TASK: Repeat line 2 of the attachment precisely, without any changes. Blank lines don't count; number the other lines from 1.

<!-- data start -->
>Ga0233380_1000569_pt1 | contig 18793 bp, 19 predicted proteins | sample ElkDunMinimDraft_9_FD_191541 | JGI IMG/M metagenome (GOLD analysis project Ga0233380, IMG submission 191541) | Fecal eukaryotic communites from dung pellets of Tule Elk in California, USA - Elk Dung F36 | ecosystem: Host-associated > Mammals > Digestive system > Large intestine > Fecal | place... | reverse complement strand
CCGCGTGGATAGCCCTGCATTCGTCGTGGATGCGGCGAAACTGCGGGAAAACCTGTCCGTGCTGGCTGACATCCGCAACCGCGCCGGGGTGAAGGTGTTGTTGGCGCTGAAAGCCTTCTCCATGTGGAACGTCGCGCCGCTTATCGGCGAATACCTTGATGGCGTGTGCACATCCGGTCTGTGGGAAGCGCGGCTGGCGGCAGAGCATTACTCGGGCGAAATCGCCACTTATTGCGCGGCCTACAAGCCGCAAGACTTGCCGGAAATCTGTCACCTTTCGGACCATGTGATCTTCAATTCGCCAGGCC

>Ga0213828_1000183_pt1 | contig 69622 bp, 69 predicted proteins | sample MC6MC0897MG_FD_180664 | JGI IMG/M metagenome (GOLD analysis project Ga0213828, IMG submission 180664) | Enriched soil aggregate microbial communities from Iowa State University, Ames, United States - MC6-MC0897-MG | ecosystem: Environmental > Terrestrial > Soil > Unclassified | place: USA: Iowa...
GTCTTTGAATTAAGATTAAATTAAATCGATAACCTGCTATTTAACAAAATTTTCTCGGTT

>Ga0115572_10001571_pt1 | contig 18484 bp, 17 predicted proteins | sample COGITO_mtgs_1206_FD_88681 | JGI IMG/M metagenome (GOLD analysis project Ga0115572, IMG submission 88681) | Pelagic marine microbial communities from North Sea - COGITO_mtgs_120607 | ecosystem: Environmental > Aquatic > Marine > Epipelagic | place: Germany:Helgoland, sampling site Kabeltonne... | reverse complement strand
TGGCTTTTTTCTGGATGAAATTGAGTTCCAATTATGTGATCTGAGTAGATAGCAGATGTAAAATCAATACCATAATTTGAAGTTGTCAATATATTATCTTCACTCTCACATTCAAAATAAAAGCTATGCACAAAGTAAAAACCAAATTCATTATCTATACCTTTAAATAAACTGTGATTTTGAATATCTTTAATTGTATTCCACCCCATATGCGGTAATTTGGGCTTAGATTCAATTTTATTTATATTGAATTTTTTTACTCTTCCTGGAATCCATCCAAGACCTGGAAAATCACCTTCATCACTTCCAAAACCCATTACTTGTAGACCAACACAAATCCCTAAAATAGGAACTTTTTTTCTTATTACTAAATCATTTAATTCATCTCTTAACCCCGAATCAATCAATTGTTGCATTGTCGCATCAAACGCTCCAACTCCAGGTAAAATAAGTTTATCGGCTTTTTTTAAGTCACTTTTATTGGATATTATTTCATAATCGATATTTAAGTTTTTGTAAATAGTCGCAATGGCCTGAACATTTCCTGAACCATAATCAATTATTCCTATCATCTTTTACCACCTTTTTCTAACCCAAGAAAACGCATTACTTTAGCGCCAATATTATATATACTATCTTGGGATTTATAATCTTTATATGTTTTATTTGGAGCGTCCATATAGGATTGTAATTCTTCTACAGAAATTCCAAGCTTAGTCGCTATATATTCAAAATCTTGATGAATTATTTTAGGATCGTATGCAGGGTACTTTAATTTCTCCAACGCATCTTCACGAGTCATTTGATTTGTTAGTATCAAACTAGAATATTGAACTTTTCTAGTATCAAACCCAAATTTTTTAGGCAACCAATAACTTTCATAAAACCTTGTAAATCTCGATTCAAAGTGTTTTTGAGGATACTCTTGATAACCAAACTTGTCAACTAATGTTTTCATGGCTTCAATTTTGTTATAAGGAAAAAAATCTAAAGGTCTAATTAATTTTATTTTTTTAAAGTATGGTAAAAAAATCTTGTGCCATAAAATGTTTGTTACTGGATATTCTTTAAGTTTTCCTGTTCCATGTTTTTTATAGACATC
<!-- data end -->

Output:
CCGCGTGGATAGCCCTGCATTCGTCGTGGATGCGGCGAAACTGCGGGAAAACCTGTCCGTGCTGGCTGACATCCGCAACCGCGCCGGGGTGAAGGTGTTGTTGGCGCTGAAAGCCTTCTCCATGTGGAACGTCGCGCCGCTTATCGGCGAATACCTTGATGGCGTGTGCACATCCGGTCTGTGGGAAGCGCGGCTGGCGGCAGAGCATTACTCGGGCGAAATCGCCACTTATTGCGCGGCCTACAAGCCGCAAGACTTGCCGGAAATCTGTCACCTTTCGGACCATGTGATCTTCAATTCGCCAGGCC